Newport - South Wales


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The Jewish community of Newport has always been a small community and were probably attracted by the economic opportunities afforded by economic boom experienced by the port in the late 19th and early 20th century period and the opening of the Alexandra Docks in 1875, the largest masonry dock in the world. Into the early 20th century Newport also had success with engineering works and foundries and had shops which served Monmouthshire.

The first Jew in Newport was present by 1810 and a small but gradually increasingly number of Jews arrived and settled until there were sufficient numbers to found the first Synagogue in 1859, but which referred to itself as the 'New Synagogue'. It also acquired land for the purposes of a Jewish burial ground, a gift from Lord Tredegar in 1859, with the first burial being in 1861. There was an early rift in the community, which was healed in 1865 by Rev. Louis Harfeld, when a new united congregation was formed in January 1865, and the synagogue opened in Llanarth Street in a temporary leased room. In 1867, the Jewish Chronicle referred to the community as 'a small congregation'. This cemetery was supplemented with a new burial ground in 1946, with a small brick Ohel being added by c. 1951.

The community expanded sufficiently to enable the opening of the first purpose-built synagogue, on a spot between Lewis Street and Francis Street, Pillgwenlly, in 1871, but the community were poor and struggled to finance the completion of the new synagogue, and in consequence of debt were unable to pay for a religion school for the children of the community. This new synagogue was clearly small fabric, as an account of the opening declared, 'The synagogue proper forms the right wing, 37 feet long and 22 feet wide. Accommodation for about 100 on ground floor and 10 [sic] in the Ladies' Gallery.'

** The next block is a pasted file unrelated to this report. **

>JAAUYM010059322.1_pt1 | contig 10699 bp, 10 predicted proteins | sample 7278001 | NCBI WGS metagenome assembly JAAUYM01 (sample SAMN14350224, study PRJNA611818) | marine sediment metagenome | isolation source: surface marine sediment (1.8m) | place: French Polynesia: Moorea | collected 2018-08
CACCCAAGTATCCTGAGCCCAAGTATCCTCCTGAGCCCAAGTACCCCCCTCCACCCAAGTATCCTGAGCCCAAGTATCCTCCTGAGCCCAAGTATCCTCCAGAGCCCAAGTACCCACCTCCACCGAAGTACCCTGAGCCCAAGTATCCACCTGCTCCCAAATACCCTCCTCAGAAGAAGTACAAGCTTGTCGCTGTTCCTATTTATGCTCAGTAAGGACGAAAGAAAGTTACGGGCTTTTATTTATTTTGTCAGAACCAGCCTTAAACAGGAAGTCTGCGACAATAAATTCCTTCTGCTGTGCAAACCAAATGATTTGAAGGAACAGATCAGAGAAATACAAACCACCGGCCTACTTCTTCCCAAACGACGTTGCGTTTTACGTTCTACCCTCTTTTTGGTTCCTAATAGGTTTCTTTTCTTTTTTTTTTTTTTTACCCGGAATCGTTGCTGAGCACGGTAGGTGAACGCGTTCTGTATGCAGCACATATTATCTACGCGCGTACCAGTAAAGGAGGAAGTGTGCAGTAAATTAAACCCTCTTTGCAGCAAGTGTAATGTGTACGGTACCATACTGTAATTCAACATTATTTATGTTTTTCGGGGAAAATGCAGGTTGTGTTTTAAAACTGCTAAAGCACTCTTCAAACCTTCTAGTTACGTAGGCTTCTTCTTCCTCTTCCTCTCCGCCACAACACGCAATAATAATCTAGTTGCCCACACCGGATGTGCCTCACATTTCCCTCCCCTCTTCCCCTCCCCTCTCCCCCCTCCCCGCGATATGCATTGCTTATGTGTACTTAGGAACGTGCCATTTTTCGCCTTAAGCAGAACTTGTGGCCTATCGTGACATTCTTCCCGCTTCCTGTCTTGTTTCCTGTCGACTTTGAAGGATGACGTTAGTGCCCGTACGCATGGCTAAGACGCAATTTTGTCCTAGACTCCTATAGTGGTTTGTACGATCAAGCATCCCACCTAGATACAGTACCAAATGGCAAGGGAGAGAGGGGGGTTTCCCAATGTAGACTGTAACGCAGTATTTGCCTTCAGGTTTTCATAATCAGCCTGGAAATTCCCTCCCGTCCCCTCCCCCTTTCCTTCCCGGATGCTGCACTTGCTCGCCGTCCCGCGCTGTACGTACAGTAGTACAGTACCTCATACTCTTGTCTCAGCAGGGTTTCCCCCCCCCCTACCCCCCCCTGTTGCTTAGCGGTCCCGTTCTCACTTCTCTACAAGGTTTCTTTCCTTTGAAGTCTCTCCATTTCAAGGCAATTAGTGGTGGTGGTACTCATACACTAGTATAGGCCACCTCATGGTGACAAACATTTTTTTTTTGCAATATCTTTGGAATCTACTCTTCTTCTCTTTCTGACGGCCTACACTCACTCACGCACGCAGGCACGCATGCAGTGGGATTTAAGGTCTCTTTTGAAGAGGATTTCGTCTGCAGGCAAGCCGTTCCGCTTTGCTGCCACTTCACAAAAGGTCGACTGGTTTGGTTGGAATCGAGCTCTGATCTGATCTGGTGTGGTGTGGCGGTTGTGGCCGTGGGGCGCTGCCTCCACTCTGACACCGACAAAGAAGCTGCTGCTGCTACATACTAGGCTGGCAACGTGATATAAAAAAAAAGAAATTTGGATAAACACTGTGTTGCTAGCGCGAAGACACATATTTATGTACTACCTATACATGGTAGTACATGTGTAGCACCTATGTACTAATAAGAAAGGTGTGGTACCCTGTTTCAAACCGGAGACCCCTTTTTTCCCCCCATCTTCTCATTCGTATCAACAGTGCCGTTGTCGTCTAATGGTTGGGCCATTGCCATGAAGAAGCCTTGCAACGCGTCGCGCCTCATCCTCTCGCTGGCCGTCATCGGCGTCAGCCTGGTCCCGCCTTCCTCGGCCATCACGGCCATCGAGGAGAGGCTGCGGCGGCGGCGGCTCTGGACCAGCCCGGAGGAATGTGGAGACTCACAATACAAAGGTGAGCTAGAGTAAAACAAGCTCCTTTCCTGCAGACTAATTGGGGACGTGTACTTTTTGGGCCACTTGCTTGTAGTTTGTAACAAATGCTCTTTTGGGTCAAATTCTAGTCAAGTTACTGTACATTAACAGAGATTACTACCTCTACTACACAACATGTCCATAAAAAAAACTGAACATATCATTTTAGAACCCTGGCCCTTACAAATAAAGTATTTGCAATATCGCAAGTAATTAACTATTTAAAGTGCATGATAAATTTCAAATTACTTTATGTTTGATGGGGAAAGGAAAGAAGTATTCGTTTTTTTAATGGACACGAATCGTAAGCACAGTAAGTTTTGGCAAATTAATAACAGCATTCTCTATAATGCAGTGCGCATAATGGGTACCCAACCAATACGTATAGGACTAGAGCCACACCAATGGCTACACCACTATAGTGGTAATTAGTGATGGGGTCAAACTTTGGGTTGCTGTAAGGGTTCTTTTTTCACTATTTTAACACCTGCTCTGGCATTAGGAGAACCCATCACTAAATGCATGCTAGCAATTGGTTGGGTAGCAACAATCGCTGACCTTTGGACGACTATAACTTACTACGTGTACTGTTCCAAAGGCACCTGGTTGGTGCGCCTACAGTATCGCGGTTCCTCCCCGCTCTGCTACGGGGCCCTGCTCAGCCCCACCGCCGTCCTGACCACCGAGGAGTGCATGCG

The community were eventually able to fund the education of their children, for a short while, until it had to close the school for want of funds, in 1873. An anonymous correspondent to the JC cast aspersions on the motives of the congregation for doing so and claimed they actually had sufficient money. The minute book of the congregationrecords a furious and indignant response, as the Committee wanted to demand of the JC who the anonymous person was, so that they could expel them from the congregation!

The community established a Jewish Literary and Social Institute, by 1902, which operated for many years and there was an active Newport Zionist Association.

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